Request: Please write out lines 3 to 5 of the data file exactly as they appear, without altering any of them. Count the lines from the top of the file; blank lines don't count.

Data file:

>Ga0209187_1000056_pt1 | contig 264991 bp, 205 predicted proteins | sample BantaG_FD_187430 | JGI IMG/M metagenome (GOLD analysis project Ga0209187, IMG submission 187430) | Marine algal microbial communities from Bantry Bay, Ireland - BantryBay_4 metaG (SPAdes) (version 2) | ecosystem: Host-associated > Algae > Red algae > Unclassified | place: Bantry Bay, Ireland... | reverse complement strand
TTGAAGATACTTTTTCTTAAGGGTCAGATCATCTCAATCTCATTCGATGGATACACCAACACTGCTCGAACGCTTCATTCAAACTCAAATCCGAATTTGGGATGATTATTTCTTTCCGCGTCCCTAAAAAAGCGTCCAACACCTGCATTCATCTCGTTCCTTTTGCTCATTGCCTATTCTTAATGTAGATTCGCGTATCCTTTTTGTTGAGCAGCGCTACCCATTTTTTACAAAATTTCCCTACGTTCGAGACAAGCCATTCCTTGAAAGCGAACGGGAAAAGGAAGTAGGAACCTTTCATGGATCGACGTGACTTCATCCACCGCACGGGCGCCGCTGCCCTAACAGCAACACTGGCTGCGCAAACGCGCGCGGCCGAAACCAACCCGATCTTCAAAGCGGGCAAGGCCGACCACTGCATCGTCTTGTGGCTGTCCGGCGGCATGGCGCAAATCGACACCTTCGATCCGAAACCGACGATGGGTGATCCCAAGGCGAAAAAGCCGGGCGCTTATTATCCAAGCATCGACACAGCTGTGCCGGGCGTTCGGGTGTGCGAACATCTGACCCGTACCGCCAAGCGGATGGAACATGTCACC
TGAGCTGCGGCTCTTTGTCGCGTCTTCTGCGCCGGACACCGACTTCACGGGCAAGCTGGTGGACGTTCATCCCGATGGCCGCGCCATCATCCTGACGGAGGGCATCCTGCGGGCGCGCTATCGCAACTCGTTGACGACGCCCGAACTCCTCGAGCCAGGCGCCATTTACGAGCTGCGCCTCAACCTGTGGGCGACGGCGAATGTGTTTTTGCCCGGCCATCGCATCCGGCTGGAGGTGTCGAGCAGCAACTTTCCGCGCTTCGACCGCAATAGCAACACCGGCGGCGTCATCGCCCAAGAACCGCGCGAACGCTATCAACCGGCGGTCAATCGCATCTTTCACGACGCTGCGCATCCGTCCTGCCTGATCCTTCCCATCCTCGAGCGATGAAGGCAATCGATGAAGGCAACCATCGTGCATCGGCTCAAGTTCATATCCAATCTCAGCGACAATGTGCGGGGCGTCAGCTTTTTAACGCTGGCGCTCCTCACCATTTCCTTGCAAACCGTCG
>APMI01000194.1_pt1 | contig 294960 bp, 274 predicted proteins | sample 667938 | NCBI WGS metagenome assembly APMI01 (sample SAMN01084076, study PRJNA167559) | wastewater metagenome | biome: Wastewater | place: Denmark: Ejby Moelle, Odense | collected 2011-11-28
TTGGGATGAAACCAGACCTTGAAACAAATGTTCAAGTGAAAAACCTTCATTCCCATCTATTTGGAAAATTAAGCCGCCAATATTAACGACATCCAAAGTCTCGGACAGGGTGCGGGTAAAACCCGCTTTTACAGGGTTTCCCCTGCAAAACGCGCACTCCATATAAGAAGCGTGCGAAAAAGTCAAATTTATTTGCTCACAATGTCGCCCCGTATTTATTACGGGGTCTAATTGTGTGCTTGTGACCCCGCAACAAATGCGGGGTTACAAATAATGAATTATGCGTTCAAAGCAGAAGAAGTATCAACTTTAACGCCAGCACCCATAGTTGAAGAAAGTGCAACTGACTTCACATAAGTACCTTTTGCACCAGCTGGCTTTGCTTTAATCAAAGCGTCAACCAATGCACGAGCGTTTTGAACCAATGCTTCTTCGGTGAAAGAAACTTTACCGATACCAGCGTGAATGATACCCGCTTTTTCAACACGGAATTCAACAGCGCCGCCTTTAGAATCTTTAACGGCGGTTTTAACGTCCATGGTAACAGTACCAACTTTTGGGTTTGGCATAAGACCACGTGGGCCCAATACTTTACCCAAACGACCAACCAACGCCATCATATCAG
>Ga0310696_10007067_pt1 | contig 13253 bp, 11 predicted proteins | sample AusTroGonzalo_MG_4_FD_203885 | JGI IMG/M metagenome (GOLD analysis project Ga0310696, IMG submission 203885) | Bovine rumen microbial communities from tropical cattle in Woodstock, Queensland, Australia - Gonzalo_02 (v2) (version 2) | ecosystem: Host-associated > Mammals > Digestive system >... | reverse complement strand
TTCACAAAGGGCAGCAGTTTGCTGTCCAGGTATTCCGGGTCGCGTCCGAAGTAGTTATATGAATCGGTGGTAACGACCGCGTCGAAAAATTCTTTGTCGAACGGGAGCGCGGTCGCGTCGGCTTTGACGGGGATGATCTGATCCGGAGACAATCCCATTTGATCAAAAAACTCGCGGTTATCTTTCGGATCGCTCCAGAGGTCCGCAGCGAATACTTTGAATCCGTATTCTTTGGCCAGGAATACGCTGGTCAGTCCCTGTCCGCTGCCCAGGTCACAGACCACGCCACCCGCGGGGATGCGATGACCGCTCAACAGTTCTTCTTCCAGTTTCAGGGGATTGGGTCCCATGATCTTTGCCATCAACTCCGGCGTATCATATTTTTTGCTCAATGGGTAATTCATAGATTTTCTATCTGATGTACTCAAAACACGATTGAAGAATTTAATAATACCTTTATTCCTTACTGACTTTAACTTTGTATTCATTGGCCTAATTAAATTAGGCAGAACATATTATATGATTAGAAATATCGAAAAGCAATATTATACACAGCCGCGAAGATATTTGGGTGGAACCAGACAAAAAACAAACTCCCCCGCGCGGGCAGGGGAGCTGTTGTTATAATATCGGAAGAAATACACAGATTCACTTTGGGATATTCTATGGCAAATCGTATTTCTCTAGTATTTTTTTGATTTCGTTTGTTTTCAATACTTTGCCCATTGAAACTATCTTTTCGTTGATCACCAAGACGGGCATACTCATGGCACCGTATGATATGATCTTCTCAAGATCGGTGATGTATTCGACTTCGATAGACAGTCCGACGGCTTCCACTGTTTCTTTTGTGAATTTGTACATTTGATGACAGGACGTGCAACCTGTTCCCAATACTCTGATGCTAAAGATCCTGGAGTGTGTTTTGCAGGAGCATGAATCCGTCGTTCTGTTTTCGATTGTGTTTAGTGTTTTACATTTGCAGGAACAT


TGAGCTGCGGCTCTTTGTCGCGTCTTCTGCGCCGGACACCGACTTCACGGGCAAGCTGGTGGACGTTCATCCCGATGGCCGCGCCATCATCCTGACGGAGGGCATCCTGCGGGCGCGCTATCGCAACTCGTTGACGACGCCCGAACTCCTCGAGCCAGGCGCCATTTACGAGCTGCGCCTCAACCTGTGGGCGACGGCGAATGTGTTTTTGCCCGGCCATCGCATCCGGCTGGAGGTGTCGAGCAGCAACTTTCCGCGCTTCGACCGCAATAGCAACACCGGCGGCGTCATCGCCCAAGAACCGCGCGAACGCTATCAACCGGCGGTCAATCGCATCTTTCACGACGCTGCGCATCCGTCCTGCCTGATCCTTCCCATCCTCGAGCGATGAAGGCAATCGATGAAGGCAACCATCGTGCATCGGCTCAAGTTCATATCCAATCTCAGCGACAATGTGCGGGGCGTCAGCTTTTTAACGCTGGCGCTCCTCACCATTTCCTTGCAAACCGTCG
>APMI01000194.1_pt1 | contig 294960 bp, 274 predicted proteins | sample 667938 | NCBI WGS metagenome assembly APMI01 (sample SAMN01084076, study PRJNA167559) | wastewater metagenome | biome: Wastewater | place: Denmark: Ejby Moelle, Odense | collected 2011-11-28
TTGGGATGAAACCAGACCTTGAAACAAATGTTCAAGTGAAAAACCTTCATTCCCATCTATTTGGAAAATTAAGCCGCCAATATTAACGACATCCAAAGTCTCGGACAGGGTGCGGGTAAAACCCGCTTTTACAGGGTTTCCCCTGCAAAACGCGCACTCCATATAAGAAGCGTGCGAAAAAGTCAAATTTATTTGCTCACAATGTCGCCCCGTATTTATTACGGGGTCTAATTGTGTGCTTGTGACCCCGCAACAAATGCGGGGTTACAAATAATGAATTATGCGTTCAAAGCAGAAGAAGTATCAACTTTAACGCCAGCACCCATAGTTGAAGAAAGTGCAACTGACTTCACATAAGTACCTTTTGCACCAGCTGGCTTTGCTTTAATCAAAGCGTCAACCAATGCACGAGCGTTTTGAACCAATGCTTCTTCGGTGAAAGAAACTTTACCGATACCAGCGTGAATGATACCCGCTTTTTCAACACGGAATTCAACAGCGCCGCCTTTAGAATCTTTAACGGCGGTTTTAACGTCCATGGTAACAGTACCAACTTTTGGGTTTGGCATAAGACCACGTGGGCCCAATACTTTACCCAAACGACCAACCAACGCCATCATATCAG